After Mass Shooting, Public Wants Stories of ‘Heroes’, Not Shooters: Study

A series of studies of news coverage of mass shootings also found that whites involved in mass shootings are more likely to be associated with mental illness than African Americans.

Americans are more interested in reading stories that focused on courageous bystanders  after a mass shooting than on the shooters or their victims, according to a study in the American Behavioral Scientist.

Researchers who conducted an electronic survey of 212 adults, aged 35 to 44 years, to examine their interest in reading different kinds of news coverage of a school shooting, called it an example of “information-seeking behavior.”

The study “Covering Mass Murder: An Experimental Examination of the Effect of News Focus — Killer, Victim, or Hero — on Reader Interest” was part of an aggregate of studies compiled by the Jack Levin, a professor emeritus at Northeastern University, and Julie B. Wiest, a sociologist at West Chester University.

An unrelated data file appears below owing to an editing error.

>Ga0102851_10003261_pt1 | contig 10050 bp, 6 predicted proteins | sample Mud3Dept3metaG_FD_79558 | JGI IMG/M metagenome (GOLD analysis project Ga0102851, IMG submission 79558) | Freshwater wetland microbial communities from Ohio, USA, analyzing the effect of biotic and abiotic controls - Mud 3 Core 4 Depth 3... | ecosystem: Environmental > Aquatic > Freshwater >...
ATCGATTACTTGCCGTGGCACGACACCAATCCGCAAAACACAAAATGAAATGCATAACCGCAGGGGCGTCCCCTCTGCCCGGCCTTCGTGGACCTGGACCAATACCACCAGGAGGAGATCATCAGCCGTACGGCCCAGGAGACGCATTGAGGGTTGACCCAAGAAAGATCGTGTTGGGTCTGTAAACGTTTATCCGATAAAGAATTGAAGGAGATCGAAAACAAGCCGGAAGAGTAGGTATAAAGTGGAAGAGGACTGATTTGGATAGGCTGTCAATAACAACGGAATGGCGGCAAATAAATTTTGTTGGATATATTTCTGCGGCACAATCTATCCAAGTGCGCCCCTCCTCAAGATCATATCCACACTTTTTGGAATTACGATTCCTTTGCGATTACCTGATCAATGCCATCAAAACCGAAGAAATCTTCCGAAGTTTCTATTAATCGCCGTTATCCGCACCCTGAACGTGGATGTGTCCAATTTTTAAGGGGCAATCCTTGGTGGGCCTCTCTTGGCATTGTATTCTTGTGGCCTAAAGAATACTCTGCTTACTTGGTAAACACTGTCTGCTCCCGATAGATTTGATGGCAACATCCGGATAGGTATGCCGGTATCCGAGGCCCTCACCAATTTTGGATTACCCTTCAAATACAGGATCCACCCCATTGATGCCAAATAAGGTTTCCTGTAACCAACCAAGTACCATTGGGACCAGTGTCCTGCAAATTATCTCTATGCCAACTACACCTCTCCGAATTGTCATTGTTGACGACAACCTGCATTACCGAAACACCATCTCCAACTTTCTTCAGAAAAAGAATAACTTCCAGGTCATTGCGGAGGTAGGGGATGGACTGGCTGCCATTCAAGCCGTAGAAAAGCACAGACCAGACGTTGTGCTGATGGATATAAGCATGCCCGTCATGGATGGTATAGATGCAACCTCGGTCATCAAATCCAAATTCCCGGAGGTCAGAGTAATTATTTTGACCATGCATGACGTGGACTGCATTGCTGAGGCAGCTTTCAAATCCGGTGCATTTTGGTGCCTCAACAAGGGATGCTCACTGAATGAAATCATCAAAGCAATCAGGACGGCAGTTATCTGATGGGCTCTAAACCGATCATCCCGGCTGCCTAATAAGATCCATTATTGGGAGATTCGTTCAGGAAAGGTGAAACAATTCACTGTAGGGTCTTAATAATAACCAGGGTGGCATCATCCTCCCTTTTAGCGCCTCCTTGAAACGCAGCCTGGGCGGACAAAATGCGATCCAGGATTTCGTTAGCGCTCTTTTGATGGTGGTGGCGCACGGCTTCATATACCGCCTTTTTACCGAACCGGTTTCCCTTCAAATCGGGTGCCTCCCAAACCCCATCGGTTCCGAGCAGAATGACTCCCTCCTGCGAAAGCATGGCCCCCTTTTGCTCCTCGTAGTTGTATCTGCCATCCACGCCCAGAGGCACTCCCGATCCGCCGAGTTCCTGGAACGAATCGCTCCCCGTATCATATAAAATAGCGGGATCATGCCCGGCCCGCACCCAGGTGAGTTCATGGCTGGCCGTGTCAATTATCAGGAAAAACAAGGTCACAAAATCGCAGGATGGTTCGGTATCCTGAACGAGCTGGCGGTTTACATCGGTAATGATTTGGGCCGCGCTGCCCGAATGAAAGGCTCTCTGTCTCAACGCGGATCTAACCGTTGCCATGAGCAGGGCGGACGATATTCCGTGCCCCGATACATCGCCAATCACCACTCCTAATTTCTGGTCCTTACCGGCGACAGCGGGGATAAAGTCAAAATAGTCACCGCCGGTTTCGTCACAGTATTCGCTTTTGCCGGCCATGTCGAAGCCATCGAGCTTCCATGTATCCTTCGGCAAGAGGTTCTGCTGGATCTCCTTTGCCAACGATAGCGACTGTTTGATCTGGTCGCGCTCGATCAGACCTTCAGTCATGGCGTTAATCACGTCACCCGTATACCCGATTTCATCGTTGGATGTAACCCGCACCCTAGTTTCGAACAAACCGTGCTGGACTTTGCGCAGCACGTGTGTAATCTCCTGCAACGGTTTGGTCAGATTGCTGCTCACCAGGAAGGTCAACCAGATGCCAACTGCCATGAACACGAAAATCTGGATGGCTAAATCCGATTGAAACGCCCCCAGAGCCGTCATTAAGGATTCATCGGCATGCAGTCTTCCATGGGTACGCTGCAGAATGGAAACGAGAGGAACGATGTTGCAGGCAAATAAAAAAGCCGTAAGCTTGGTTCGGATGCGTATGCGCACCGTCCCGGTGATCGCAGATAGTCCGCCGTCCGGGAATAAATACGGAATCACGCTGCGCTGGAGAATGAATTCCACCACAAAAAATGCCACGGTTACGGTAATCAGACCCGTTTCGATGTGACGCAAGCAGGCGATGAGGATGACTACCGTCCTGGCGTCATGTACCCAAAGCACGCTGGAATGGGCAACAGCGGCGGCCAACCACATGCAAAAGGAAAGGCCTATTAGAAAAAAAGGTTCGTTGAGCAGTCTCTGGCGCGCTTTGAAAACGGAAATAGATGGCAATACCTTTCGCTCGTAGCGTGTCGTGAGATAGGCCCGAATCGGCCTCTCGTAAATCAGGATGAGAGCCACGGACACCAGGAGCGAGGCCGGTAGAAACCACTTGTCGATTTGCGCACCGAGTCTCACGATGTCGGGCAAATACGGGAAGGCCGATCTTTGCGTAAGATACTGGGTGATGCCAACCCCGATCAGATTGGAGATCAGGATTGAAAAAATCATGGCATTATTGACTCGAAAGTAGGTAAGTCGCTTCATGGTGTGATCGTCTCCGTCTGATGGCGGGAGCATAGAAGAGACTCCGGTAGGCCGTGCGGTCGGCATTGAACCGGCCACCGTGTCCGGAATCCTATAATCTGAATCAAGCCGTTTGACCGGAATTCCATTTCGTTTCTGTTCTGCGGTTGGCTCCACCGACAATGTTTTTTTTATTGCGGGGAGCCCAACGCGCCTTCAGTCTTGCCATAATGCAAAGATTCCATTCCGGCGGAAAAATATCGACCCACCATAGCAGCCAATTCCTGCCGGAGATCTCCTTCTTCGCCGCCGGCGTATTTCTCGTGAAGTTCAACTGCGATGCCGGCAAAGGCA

“Although all stories suggested a certain threat, those that focused on the killer and victim offered uncertain solutions … which may explain why they were less interesting to subjects.”

A second study conducted by Ohio State University researchers found that whites involved in mass shootings are more likely to be associated with mental illness in media coverage than African Americans.

Researchers concluded that “the odds that white shooters will receive the mental illness frame are roughly 19 times greater than the odds for black shooters.”

The study, “Mental Illness, the Media, and the Moral Politics of Mass Violence: The Role of Race in Mass Shootings Coverage,” was based on an analysis of news articles written about mass shootings between January 1, 2013 and December 31, 2015, in an effort to examine how journalists portray perpetrators of different ethnicities.

“The odds that a Latino shooter will receive the mental illness frame are roughly 12 times greater when compared to Blacks,” the study said.

The study was published in the Journal of Research in Crime and Delinquency.